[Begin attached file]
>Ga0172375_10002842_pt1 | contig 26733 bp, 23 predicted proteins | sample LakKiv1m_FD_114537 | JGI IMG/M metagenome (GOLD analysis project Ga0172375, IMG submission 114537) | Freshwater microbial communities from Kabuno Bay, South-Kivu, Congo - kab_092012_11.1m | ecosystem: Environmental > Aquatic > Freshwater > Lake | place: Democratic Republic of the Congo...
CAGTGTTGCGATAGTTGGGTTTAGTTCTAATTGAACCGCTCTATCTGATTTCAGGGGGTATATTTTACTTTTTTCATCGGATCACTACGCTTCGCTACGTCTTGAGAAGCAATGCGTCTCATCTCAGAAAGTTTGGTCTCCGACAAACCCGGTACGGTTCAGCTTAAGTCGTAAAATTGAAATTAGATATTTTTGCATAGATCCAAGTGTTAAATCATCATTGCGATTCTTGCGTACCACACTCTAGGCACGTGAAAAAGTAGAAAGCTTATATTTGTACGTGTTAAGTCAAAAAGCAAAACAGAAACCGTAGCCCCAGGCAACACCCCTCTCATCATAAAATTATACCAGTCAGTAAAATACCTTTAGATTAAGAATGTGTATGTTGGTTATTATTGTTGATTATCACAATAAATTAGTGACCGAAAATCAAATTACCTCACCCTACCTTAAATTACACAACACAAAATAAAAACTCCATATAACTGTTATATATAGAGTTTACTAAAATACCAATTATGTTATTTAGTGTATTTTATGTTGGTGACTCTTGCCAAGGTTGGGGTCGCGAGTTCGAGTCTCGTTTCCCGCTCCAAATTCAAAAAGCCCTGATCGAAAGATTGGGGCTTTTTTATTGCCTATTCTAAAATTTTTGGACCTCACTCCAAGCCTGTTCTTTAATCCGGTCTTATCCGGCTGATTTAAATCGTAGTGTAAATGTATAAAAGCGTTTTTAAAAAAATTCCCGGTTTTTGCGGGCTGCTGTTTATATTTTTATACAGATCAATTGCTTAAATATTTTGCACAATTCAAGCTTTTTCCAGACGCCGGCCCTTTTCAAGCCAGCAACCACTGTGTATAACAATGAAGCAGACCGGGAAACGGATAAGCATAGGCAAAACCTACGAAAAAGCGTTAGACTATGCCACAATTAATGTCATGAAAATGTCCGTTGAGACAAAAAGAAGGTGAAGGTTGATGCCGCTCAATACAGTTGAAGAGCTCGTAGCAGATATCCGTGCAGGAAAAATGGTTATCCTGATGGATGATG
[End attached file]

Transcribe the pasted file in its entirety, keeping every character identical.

>Ga0172375_10002842_pt1 | contig 26733 bp, 23 predicted proteins | sample LakKiv1m_FD_114537 | JGI IMG/M metagenome (GOLD analysis project Ga0172375, IMG submission 114537) | Freshwater microbial communities from Kabuno Bay, South-Kivu, Congo - kab_092012_11.1m | ecosystem: Environmental > Aquatic > Freshwater > Lake | place: Democratic Republic of the Congo...
CAGTGTTGCGATAGTTGGGTTTAGTTCTAATTGAACCGCTCTATCTGATTTCAGGGGGTATATTTTACTTTTTTCATCGGATCACTACGCTTCGCTACGTCTTGAGAAGCAATGCGTCTCATCTCAGAAAGTTTGGTCTCCGACAAACCCGGTACGGTTCAGCTTAAGTCGTAAAATTGAAATTAGATATTTTTGCATAGATCCAAGTGTTAAATCATCATTGCGATTCTTGCGTACCACACTCTAGGCACGTGAAAAAGTAGAAAGCTTATATTTGTACGTGTTAAGTCAAAAAGCAAAACAGAAACCGTAGCCCCAGGCAACACCCCTCTCATCATAAAATTATACCAGTCAGTAAAATACCTTTAGATTAAGAATGTGTATGTTGGTTATTATTGTTGATTATCACAATAAATTAGTGACCGAAAATCAAATTACCTCACCCTACCTTAAATTACACAACACAAAATAAAAACTCCATATAACTGTTATATATAGAGTTTACTAAAATACCAATTATGTTATTTAGTGTATTTTATGTTGGTGACTCTTGCCAAGGTTGGGGTCGCGAGTTCGAGTCTCGTTTCCCGCTCCAAATTCAAAAAGCCCTGATCGAAAGATTGGGGCTTTTTTATTGCCTATTCTAAAATTTTTGGACCTCACTCCAAGCCTGTTCTTTAATCCGGTCTTATCCGGCTGATTTAAATCGTAGTGTAAATGTATAAAAGCGTTTTTAAAAAAATTCCCGGTTTTTGCGGGCTGCTGTTTATATTTTTATACAGATCAATTGCTTAAATATTTTGCACAATTCAAGCTTTTTCCAGACGCCGGCCCTTTTCAAGCCAGCAACCACTGTGTATAACAATGAAGCAGACCGGGAAACGGATAAGCATAGGCAAAACCTACGAAAAAGCGTTAGACTATGCCACAATTAATGTCATGAAAATGTCCGTTGAGACAAAAAGAAGGTGAAGGTTGATGCCGCTCAATACAGTTGAAGAGCTCGTAGCAGATATCCGTGCAGGAAAAATGGTTATCCTGATGGATGATG